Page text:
Sidney D. Rosenblatt -- Executive Vice President, Chief Financial Officer, Treasurer, Secretary and Director

Our supply chain-our global supply chain is solid. And we are strategically building inventory to ensure that we can continue to meet all of our customer needs. And really, we are being prepared for whatever demand spikes may occur. We hoped that they go up and soon.

Shannon Cross -- Cross Research -- Analyst

And soon, thank you so much. Appreciate it.

Operator

Our next question is from Sidney Ho with Deutsche Bank. Please proceed?

Sidney Ho -- Deutsche Bank -- Analyst

Great. Thank you for taking my questions. I got a couple. First one is fully understanding the shutdown and the logistics were issues in China back in February and March. But can you talk about how business run-rate have improved since China went back to work over the past few weeks? I think you've just talked about April being very weak. Is that in common on China or elsewhere? And to follow up on that, with the withdrawal of the full year guidance. Is it fair to assume that's mostly demand driven and supply logistics is not really a big factor here?

Sidney D. Rosenblatt -- Executive Vice President, Chief Financial Officer, Treasurer, Secretary and Director

Well, I think you are correct. It is demand driven. So when you look at why we withdrew our guidance, we just don't know. In terms of how quickly things will return it clearly is weighing obviously much heavier on the demand side versus the production side. And it's across the board. It's not, one customer, it's not one location. I think everything is very weak.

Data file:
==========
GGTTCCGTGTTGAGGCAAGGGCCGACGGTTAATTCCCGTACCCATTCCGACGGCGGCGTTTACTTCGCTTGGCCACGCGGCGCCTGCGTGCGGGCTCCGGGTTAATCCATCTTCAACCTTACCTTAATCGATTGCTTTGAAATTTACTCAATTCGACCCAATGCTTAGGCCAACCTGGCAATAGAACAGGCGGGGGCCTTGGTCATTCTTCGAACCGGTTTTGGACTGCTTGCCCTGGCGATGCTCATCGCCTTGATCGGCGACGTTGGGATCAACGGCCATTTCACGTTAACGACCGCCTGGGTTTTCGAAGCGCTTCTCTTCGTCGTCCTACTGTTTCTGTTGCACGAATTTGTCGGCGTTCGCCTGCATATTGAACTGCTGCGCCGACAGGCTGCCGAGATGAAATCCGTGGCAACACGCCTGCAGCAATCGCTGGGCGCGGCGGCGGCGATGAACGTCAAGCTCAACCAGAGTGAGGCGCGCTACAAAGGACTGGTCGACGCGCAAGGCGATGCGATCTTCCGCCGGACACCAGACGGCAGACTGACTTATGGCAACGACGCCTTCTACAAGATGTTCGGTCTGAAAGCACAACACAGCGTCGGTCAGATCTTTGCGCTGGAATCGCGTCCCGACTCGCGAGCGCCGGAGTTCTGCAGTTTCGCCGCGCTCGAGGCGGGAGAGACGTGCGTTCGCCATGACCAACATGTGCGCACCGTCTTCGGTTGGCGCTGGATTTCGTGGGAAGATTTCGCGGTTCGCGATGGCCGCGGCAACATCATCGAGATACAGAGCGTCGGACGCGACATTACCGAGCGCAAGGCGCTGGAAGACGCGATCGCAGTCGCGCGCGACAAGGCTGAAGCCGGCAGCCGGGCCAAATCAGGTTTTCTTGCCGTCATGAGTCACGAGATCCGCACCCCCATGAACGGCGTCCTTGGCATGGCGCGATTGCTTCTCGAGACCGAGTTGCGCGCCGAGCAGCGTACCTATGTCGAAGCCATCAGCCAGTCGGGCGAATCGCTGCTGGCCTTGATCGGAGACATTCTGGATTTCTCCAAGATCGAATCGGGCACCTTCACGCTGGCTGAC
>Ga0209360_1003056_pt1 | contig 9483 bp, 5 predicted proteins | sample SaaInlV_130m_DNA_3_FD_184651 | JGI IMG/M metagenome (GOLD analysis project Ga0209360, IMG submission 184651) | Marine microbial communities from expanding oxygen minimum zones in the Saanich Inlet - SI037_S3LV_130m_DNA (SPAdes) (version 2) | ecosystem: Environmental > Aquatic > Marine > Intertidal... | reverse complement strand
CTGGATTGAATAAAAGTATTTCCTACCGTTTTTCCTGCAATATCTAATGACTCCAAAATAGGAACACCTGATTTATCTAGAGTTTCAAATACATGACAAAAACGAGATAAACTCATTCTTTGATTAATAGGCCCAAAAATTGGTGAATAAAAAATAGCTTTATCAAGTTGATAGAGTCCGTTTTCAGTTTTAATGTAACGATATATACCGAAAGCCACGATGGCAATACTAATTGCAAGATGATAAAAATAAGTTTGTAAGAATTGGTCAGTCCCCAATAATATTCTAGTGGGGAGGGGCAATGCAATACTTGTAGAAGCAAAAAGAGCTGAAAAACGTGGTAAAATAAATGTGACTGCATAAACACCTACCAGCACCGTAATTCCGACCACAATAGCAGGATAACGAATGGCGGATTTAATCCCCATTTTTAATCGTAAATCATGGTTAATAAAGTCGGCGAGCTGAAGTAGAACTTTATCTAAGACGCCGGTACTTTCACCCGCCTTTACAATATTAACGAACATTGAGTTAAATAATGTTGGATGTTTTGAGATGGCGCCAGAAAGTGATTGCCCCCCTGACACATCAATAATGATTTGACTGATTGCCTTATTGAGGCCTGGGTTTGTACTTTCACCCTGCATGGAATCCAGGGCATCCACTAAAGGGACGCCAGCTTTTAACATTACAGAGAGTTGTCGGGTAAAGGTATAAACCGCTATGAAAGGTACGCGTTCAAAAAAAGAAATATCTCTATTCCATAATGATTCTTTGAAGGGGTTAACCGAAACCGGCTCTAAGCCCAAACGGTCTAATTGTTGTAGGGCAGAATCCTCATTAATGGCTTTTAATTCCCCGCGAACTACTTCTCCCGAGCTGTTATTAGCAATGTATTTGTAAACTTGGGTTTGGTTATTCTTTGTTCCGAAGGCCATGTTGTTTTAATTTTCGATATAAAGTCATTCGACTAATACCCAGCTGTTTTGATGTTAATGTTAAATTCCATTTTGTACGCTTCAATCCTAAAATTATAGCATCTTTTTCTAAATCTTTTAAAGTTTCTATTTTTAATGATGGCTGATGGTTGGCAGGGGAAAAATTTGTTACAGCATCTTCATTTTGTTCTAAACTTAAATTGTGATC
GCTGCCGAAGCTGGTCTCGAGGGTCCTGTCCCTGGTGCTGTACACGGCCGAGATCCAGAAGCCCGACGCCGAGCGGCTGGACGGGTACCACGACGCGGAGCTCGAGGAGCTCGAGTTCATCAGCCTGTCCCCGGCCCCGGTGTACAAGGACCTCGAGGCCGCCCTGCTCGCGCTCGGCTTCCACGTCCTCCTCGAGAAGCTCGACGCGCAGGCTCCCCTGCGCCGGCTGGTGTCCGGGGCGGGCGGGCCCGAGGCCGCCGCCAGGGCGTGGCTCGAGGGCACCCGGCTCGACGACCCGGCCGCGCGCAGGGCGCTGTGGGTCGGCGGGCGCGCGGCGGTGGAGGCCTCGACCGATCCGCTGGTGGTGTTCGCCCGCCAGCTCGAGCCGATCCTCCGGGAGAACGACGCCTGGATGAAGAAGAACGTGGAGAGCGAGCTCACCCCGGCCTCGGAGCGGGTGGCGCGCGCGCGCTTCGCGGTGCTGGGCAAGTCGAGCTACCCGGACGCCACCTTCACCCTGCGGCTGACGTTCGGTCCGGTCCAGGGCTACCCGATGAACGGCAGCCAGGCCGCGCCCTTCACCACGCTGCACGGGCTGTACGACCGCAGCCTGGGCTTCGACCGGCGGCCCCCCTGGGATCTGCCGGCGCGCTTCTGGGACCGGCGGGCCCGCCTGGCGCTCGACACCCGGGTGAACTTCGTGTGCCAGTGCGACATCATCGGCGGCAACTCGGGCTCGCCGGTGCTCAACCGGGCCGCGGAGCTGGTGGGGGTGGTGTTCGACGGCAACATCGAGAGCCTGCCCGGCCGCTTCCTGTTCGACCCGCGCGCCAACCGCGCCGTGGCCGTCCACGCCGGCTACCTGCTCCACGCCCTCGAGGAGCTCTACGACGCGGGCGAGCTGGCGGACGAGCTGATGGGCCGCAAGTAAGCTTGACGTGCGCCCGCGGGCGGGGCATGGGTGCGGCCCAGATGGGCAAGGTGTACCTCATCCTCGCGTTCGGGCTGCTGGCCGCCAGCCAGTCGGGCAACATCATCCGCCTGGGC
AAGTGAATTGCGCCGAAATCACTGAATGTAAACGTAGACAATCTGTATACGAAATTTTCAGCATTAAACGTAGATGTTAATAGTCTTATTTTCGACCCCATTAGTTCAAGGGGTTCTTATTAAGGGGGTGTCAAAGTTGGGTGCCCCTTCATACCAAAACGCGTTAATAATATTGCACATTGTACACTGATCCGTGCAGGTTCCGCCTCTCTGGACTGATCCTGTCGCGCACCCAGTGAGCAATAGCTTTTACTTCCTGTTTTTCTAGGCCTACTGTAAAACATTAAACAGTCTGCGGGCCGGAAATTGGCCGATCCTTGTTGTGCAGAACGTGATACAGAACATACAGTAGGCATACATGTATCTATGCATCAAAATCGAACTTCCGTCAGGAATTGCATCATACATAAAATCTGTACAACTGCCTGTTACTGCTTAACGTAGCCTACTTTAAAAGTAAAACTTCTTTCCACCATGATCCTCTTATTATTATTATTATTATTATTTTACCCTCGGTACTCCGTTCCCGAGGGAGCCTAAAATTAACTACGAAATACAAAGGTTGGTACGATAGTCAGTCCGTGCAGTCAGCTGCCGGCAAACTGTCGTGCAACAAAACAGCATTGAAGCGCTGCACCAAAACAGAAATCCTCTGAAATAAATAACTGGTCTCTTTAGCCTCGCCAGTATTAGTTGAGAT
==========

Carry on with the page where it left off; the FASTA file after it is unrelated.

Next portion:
Sidney Ho -- Deutsche Bank -- Analyst

Okay, that's helpful. Maybe a follow-up question is looking at the-in the past you look at-you talked about all the OLED capacity growth between 2019 and 2021 to grow 50%. I mean, just based on the headlines, it seems like there are a few projects being delayed. Are you guys still thinking that 50% is doable and if you can add some color around the geography or whatnot that will be helpful? Thanks.

Sidney D. Rosenblatt -- Executive Vice President, Chief Financial Officer, Treasurer, Secretary and Director

Well, our OLED capacity model still costs for year-end 2021 installed capacity to increase by approximately 50% from the install capacity at the end of 2019, as measured in square meters. While this forecast is unchanged, I think in this environment of high uncertainty, timing really could be affected. It's really-it's a very fluid situation. At the same time, we've remained confident that long-term growth. First of all, it's a strong, with customers shifting more of their focus to OLED including new capacity investment plans. And we continue to believe that we are in a multiyear growth capex cycle.

Sidney Ho -- Deutsche Bank -- Analyst